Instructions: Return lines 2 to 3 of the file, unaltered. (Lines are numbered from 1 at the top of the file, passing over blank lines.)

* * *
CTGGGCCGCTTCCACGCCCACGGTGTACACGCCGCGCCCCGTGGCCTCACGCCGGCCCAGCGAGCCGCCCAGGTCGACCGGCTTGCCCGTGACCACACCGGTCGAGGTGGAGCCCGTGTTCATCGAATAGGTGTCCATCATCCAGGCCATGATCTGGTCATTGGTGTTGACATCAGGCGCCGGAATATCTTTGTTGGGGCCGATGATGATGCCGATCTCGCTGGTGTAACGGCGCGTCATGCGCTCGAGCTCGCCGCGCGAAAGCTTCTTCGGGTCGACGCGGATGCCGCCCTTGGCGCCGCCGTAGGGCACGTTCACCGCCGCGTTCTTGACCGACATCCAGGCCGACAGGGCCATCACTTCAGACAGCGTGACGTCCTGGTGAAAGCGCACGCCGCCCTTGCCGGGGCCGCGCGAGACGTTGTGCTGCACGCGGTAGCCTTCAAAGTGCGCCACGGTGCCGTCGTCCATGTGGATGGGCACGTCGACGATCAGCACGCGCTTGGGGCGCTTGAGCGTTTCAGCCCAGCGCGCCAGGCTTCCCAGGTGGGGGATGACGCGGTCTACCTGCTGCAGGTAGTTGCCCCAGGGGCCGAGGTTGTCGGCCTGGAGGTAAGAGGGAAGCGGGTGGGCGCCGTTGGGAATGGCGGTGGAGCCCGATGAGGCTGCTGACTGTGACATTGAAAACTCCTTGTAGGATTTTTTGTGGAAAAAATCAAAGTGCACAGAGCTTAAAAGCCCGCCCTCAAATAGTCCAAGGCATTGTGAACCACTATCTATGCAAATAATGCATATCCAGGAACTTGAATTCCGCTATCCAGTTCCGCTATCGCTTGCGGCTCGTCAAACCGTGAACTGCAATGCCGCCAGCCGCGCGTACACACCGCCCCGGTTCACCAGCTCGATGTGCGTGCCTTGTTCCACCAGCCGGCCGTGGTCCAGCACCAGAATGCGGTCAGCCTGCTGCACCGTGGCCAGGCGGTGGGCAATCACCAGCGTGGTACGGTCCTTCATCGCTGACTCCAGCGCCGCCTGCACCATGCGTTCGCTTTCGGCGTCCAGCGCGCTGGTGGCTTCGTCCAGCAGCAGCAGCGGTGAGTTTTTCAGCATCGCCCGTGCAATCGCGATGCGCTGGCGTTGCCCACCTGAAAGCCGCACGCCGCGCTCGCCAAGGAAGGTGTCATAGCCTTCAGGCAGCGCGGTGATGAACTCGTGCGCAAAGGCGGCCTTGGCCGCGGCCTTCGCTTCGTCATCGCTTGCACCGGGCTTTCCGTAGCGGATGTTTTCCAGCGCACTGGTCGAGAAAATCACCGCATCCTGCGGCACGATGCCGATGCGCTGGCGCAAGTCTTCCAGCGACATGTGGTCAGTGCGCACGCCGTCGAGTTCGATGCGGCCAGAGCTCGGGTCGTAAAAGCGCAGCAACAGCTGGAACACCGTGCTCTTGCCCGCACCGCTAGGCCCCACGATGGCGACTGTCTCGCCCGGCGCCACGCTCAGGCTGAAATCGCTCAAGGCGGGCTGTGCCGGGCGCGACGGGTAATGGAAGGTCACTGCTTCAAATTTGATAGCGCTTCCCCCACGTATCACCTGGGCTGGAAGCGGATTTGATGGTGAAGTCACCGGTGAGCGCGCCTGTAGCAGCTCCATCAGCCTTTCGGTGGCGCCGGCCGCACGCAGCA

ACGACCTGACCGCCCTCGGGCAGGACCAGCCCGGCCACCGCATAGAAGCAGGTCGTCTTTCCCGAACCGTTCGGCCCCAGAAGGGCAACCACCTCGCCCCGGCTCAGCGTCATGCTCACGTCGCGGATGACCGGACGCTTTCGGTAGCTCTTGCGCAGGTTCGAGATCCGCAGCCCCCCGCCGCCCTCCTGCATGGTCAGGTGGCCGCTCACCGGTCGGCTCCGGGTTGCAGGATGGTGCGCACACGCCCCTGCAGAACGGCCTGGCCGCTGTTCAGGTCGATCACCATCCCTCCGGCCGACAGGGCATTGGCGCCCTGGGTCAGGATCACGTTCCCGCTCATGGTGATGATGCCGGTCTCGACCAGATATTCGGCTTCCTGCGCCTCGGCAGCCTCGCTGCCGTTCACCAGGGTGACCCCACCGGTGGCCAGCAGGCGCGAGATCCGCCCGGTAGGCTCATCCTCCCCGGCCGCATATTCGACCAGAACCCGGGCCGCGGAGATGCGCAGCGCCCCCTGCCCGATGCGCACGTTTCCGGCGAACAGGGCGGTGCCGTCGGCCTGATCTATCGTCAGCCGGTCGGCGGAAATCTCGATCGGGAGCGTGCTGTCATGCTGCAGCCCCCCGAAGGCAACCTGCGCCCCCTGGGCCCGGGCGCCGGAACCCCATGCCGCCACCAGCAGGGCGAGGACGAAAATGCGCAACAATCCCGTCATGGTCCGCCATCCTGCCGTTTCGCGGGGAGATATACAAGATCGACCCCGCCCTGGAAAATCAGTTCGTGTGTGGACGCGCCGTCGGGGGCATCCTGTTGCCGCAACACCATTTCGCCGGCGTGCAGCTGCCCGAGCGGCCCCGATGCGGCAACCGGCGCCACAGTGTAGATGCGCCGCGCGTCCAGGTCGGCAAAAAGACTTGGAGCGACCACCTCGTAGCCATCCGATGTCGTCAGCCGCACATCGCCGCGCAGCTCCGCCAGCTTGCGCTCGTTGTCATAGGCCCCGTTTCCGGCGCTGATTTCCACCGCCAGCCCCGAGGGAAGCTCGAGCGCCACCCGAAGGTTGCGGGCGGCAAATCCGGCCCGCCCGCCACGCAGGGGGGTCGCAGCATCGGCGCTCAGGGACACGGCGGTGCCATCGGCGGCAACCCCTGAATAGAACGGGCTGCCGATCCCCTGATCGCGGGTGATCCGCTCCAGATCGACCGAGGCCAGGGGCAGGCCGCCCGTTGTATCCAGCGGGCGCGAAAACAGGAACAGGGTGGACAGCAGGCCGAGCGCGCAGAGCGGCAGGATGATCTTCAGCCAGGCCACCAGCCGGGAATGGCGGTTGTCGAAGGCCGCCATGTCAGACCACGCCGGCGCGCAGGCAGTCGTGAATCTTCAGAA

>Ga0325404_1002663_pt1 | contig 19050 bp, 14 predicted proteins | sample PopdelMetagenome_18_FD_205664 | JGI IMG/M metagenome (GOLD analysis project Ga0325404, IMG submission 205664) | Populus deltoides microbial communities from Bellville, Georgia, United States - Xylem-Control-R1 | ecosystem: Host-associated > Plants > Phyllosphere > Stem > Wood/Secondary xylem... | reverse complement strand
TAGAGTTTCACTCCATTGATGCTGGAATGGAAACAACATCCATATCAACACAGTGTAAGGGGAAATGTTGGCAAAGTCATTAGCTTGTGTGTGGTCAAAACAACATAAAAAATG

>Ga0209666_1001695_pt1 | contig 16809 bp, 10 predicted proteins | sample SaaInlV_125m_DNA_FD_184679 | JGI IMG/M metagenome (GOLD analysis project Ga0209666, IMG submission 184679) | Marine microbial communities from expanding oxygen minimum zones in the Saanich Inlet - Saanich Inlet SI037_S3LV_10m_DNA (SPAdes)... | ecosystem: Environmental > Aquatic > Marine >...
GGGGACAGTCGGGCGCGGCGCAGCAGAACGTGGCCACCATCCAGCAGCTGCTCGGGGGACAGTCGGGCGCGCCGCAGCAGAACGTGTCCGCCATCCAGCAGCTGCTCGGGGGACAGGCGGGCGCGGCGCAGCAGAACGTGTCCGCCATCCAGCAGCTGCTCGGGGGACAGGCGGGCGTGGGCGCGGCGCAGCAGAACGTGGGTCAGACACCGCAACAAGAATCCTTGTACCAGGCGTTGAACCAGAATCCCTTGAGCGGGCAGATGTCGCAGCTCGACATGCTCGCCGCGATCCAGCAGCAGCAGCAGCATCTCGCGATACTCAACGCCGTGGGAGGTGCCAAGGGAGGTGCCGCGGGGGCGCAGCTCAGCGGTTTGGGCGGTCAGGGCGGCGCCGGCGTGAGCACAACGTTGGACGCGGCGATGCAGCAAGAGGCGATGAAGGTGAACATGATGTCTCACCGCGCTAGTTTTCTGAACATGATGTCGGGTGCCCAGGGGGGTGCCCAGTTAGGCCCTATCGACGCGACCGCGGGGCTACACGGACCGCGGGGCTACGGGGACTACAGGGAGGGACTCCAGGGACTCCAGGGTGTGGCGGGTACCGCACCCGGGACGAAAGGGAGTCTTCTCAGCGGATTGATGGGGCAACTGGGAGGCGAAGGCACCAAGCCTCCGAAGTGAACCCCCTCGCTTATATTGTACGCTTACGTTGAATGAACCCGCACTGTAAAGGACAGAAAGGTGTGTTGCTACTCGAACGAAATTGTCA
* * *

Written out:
ACGACCTGACCGCCCTCGGGCAGGACCAGCCCGGCCACCGCATAGAAGCAGGTCGTCTTTCCCGAACCGTTCGGCCCCAGAAGGGCAACCACCTCGCCCCGGCTCAGCGTCATGCTCACGTCGCGGATGACCGGACGCTTTCGGTAGCTCTTGCGCAGGTTCGAGATCCGCAGCCCCCCGCCGCCCTCCTGCATGGTCAGGTGGCCGCTCACCGGTCGGCTCCGGGTTGCAGGATGGTGCGCACACGCCCCTGCAGAACGGCCTGGCCGCTGTTCAGGTCGATCACCATCCCTCCGGCCGACAGGGCATTGGCGCCCTGGGTCAGGATCACGTTCCCGCTCATGGTGATGATGCCGGTCTCGACCAGATATTCGGCTTCCTGCGCCTCGGCAGCCTCGCTGCCGTTCACCAGGGTGACCCCACCGGTGGCCAGCAGGCGCGAGATCCGCCCGGTAGGCTCATCCTCCCCGGCCGCATATTCGACCAGAACCCGGGCCGCGGAGATGCGCAGCGCCCCCTGCCCGATGCGCACGTTTCCGGCGAACAGGGCGGTGCCGTCGGCCTGATCTATCGTCAGCCGGTCGGCGGAAATCTCGATCGGGAGCGTGCTGTCATGCTGCAGCCCCCCGAAGGCAACCTGCGCCCCCTGGGCCCGGGCGCCGGAACCCCATGCCGCCACCAGCAGGGCGAGGACGAAAATGCGCAACAATCCCGTCATGGTCCGCCATCCTGCCGTTTCGCGGGGAGATATACAAGATCGACCCCGCCCTGGAAAATCAGTTCGTGTGTGGACGCGCCGTCGGGGGCATCCTGTTGCCGCAACACCATTTCGCCGGCGTGCAGCTGCCCGAGCGGCCCCGATGCGGCAACCGGCGCCACAGTGTAGATGCGCCGCGCGTCCAGGTCGGCAAAAAGACTTGGAGCGACCACCTCGTAGCCATCCGATGTCGTCAGCCGCACATCGCCGCGCAGCTCCGCCAGCTTGCGCTCGTTGTCATAGGCCCCGTTTCCGGCGCTGATTTCCACCGCCAGCCCCGAGGGAAGCTCGAGCGCCACCCGAAGGTTGCGGGCGGCAAATCCGGCCCGCCCGCCACGCAGGGGGGTCGCAGCATCGGCGCTCAGGGACACGGCGGTGCCATCGGCGGCAACCCCTGAATAGAACGGGCTGCCGATCCCCTGATCGCGGGTGATCCGCTCCAGATCGACCGAGGCCAGGGGCAGGCCGCCCGTTGTATCCAGCGGGCGCGAAAACAGGAACAGGGTGGACAGCAGGCCGAGCGCGCAGAGCGGCAGGATGATCTTCAGCCAGGCCACCAGCCGGGAATGGCGGTTGTCGAAGGCCGCCATGTCAGACCACGCCGGCGCGCAGGCAGTCGTGAATCTTCAGAA

>Ga0325404_1002663_pt1 | contig 19050 bp, 14 predicted proteins | sample PopdelMetagenome_18_FD_205664 | JGI IMG/M metagenome (GOLD analysis project Ga0325404, IMG submission 205664) | Populus deltoides microbial communities from Bellville, Georgia, United States - Xylem-Control-R1 | ecosystem: Host-associated > Plants > Phyllosphere > Stem > Wood/Secondary xylem... | reverse complement strand